Ivanovic admits that the last time she picked up a racket, she mostly played against her husband, who she says is desperate to take away points from her:

“He’s very competitive and he’s still trying very hard,” says Ivanovic through smiles and laughter.

“We play every game he gets 30 love points and maybe he can win a game or two, but sometimes I make him work hard for points and sometimes I let him win a game when he deserves it.”

It looks like the FIFA World Cup winner will need to work on his serve and volley…

Schweinsteiger and Ivanovic have been married since 2016

Photo from 2022. Getty Images

Ana Ivanovic: ‘Women have much more pressure to perform’

Among the players currently on the women’s tour, there is no shortage of players impressing Ivanovic, who herself spent 12 weeks at the top of the women’s rankings.

Pawel Badosa, Maria Sakari, He is Jabeur and the current number one in the world Iga Swiatek these are all the names that have captured her imagination.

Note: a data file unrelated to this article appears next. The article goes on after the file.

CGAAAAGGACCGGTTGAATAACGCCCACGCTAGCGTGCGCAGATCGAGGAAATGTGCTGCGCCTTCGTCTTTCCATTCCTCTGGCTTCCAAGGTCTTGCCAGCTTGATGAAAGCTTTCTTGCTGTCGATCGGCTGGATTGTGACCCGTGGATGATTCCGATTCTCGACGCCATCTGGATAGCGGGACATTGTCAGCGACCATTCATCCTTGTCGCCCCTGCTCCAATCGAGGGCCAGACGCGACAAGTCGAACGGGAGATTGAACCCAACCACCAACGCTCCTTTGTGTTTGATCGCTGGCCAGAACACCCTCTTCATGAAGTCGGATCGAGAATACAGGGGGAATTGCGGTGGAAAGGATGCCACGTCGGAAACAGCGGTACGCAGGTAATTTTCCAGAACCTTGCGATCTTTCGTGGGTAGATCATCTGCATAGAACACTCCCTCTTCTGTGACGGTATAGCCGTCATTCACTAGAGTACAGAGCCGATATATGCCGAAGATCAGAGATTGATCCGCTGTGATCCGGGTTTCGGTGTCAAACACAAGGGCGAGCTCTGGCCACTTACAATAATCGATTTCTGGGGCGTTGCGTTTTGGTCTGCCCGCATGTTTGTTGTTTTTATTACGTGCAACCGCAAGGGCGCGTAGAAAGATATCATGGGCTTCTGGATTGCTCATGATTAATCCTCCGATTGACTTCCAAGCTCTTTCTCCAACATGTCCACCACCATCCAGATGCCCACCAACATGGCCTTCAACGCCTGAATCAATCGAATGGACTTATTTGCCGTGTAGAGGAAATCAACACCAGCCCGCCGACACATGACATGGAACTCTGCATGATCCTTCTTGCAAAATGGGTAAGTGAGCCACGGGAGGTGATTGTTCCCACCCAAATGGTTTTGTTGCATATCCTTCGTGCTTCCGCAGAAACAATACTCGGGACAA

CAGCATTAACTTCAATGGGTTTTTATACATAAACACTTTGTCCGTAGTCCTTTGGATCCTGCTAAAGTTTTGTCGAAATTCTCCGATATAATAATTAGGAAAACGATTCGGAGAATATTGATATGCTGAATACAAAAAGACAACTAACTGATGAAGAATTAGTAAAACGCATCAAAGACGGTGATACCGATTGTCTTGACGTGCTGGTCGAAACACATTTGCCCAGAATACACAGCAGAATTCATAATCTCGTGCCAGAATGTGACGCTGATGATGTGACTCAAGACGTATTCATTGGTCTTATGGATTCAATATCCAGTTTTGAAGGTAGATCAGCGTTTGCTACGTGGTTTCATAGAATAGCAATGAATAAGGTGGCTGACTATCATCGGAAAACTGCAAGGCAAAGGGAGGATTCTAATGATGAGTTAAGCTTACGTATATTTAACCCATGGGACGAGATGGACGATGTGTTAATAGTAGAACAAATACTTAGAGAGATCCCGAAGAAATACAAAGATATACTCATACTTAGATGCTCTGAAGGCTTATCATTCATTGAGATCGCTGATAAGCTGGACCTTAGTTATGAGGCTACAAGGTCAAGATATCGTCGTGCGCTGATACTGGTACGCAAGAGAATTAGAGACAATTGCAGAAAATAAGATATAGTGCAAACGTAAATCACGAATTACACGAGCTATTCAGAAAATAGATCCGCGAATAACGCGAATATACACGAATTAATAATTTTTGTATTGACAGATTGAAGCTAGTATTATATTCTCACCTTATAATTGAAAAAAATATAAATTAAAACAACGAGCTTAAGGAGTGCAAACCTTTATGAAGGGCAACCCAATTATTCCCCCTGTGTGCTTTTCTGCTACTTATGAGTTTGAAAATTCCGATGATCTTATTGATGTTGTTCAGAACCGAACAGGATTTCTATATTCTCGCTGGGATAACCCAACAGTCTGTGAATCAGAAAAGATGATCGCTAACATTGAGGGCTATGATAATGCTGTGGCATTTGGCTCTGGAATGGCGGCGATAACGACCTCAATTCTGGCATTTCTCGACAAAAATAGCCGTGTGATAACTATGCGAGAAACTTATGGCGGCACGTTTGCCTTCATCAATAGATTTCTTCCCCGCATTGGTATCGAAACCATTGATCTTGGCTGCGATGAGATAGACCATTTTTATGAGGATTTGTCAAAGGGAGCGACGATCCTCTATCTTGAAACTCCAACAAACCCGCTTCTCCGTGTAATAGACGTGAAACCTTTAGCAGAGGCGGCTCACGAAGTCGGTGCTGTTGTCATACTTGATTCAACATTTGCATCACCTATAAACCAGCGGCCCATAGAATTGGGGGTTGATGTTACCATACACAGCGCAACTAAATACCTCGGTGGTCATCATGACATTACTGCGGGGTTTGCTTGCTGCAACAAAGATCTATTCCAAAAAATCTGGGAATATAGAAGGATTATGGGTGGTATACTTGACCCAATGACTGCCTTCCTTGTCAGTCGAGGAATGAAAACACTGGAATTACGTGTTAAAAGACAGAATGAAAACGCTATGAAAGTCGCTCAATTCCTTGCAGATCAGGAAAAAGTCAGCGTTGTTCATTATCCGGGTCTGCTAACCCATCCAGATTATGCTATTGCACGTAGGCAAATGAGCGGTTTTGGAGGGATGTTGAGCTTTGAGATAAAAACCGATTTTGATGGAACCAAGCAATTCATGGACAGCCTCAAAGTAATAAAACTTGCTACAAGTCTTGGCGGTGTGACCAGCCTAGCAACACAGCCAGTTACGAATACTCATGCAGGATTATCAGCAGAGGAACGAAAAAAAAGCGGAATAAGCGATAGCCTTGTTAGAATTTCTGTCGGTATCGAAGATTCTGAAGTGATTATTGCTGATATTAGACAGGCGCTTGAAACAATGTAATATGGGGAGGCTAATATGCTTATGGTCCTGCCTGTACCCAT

“I really like her style of play, it reminds me a bit of my game,” Ivanovic said of the Polish player. “Especially when I saw her win Roland Garros in 2020. He really enjoys running around his forehand; has a really interesting game.”

?wi?tek is famous for later becoming the best female player in the world Ash Barty shockingly revealed that she is retiring from the sport.

The Australian said that in addition to achieving her goals, she was done with the physical strain of the sport, declaring she was “exhausted”.

Barta’s decision to retire at just 25 is especially forgiving of Ivanovic; such decisions are extremely personal and are always made for good reasons, he explains.